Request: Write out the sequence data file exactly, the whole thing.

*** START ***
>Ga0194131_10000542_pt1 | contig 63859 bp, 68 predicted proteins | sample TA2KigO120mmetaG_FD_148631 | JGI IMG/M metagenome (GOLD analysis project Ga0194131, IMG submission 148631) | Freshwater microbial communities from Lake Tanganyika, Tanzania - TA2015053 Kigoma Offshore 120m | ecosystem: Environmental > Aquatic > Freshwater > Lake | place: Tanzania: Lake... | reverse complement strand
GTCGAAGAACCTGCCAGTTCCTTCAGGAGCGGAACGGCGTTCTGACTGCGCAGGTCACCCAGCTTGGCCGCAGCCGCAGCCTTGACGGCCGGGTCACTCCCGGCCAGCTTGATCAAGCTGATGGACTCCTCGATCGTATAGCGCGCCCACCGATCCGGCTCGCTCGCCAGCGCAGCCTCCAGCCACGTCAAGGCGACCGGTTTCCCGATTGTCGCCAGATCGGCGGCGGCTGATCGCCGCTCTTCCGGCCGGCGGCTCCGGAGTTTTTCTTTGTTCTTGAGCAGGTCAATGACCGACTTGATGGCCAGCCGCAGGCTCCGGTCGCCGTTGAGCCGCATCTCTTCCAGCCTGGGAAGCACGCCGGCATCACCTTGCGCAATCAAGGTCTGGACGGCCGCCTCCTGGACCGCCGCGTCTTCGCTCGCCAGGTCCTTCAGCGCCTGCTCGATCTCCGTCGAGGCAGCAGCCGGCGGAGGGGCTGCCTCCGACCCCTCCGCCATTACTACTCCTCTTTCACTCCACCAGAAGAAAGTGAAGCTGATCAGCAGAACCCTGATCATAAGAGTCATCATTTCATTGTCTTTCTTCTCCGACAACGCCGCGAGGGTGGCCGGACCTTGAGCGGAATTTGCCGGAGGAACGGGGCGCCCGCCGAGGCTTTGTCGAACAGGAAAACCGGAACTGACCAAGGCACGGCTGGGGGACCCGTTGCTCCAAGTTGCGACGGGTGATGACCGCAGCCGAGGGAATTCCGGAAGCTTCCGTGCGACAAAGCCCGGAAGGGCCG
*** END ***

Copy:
>Ga0194131_10000542_pt1 | contig 63859 bp, 68 predicted proteins | sample TA2KigO120mmetaG_FD_148631 | JGI IMG/M metagenome (GOLD analysis project Ga0194131, IMG submission 148631) | Freshwater microbial communities from Lake Tanganyika, Tanzania - TA2015053 Kigoma Offshore 120m | ecosystem: Environmental > Aquatic > Freshwater > Lake | place: Tanzania: Lake... | reverse complement strand
GTCGAAGAACCTGCCAGTTCCTTCAGGAGCGGAACGGCGTTCTGACTGCGCAGGTCACCCAGCTTGGCCGCAGCCGCAGCCTTGACGGCCGGGTCACTCCCGGCCAGCTTGATCAAGCTGATGGACTCCTCGATCGTATAGCGCGCCCACCGATCCGGCTCGCTCGCCAGCGCAGCCTCCAGCCACGTCAAGGCGACCGGTTTCCCGATTGTCGCCAGATCGGCGGCGGCTGATCGCCGCTCTTCCGGCCGGCGGCTCCGGAGTTTTTCTTTGTTCTTGAGCAGGTCAATGACCGACTTGATGGCCAGCCGCAGGCTCCGGTCGCCGTTGAGCCGCATCTCTTCCAGCCTGGGAAGCACGCCGGCATCACCTTGCGCAATCAAGGTCTGGACGGCCGCCTCCTGGACCGCCGCGTCTTCGCTCGCCAGGTCCTTCAGCGCCTGCTCGATCTCCGTCGAGGCAGCAGCCGGCGGAGGGGCTGCCTCCGACCCCTCCGCCATTACTACTCCTCTTTCACTCCACCAGAAGAAAGTGAAGCTGATCAGCAGAACCCTGATCATAAGAGTCATCATTTCATTGTCTTTCTTCTCCGACAACGCCGCGAGGGTGGCCGGACCTTGAGCGGAATTTGCCGGAGGAACGGGGCGCCCGCCGAGGCTTTGTCGAACAGGAAAACCGGAACTGACCAAGGCACGGCTGGGGGACCCGTTGCTCCAAGTTGCGACGGGTGATGACCGCAGCCGAGGGAATTCCGGAAGCTTCCGTGCGACAAAGCCCGGAAGGGCCG